“If we want a change, we have to be quite intentional. We’ve got to tell the damn truth that the system we currently have is oppressive.” That’s how Michael McAfee, president and CEO of PolicyLink, describes the centrality of narrative change to the cause of housing justice. In 2020, Funders for Housing and Opportunity (FHO) gave Community ChangePolicyLink, and Race Forward an $800,000 grant to analyze the dominant housing narrative, design and test new messages, and train housing leaders to use a new narrative centered on racial justice and housing security in their organizing and advocacy efforts. In 2021, FHO gave these organizations a $1 million, three-year grant to encourage broad adoption of the new housing justice narrative, in part by working with artists and creators to shift the cultural landscape. Individual FHO members also gave a total of $7.3 million in aligned funding, over three years, to support this work.

More than 1,500 housing leaders have been trained in the new narrative, and 24 fellows (most of whom have experienced housing instability) practiced the new narrative in community actions and national forums, spurring concrete policy wins across the country, such as changes to restrictive zoning in Denver. This unusual collaboration among three very different organizations reflects FHO’s emphasis on silo-spanning efforts that use narrative change, policy advocacy and organizing, and local collaboration to make the housing system more racially equitable and economically just. FHO interviewed the organizations’ leaders, Dorian Warren, Michael McAfee, and Glenn Harris, respectively, about lessons on narrative change from this experience. Their responses have been combined and edited for length and continuity.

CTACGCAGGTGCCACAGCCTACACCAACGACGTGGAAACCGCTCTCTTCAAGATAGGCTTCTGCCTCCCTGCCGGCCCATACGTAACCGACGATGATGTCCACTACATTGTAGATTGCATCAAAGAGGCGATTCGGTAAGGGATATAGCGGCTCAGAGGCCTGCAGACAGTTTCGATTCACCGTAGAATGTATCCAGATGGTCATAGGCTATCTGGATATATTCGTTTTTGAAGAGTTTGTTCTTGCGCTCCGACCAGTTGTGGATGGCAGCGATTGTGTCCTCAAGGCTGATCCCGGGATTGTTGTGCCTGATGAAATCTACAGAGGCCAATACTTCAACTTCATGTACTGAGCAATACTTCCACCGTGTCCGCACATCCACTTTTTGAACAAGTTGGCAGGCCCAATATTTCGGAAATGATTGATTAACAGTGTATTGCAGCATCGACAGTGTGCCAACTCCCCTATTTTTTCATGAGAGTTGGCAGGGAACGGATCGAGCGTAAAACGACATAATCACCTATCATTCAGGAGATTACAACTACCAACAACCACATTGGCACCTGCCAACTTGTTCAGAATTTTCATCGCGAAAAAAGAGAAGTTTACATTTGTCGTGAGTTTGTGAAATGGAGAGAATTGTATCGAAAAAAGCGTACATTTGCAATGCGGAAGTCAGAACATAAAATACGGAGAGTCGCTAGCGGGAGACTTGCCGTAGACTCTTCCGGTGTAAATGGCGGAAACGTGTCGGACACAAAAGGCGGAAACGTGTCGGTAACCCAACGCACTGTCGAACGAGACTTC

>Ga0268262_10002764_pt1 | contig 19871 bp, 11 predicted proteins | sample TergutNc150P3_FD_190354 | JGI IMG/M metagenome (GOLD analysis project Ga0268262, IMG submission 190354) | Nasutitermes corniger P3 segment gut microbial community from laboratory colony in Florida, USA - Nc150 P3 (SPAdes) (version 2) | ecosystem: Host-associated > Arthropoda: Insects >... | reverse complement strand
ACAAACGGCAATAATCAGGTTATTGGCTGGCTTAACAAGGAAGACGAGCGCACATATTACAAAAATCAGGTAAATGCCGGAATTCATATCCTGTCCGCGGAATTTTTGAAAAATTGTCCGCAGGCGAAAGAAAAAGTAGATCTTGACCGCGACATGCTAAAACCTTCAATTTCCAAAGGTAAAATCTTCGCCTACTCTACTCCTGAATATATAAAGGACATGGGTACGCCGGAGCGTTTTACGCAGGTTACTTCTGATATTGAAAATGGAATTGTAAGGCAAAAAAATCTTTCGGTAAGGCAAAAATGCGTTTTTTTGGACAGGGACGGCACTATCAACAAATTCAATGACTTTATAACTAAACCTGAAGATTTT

Funders for Housing and Opportunity (FHO): What is narrative, in the context of housing justice?

Michael McAfee, president and CEO of PolicyLink: Narrative about housing is the dominant logic held by citizens about who belongs in a community and who does not, who is worthy to have places designed for them and who is not.

Dorian Warren, president of Community Change: Narrative is a dimension of power. It shapes what is seen as normal, or status quo. In terms of housing narratives, the dominant narrative is one of neoliberalism, in the sense of all risks and outcomes being based on individual behaviors and actions. This narrative doesn’t address systems and rules or what we know, from social science, to be the actual causes of housing injustice and housing insecurity, especially for Black and Brown folks. In the dominant narrative, you’re on your own and any failings are your own fault.

Read the full article about changing housing narratives by Glenn Harris, Michael McAfee, and Dorian Warren at Stanford Social Innovation Review.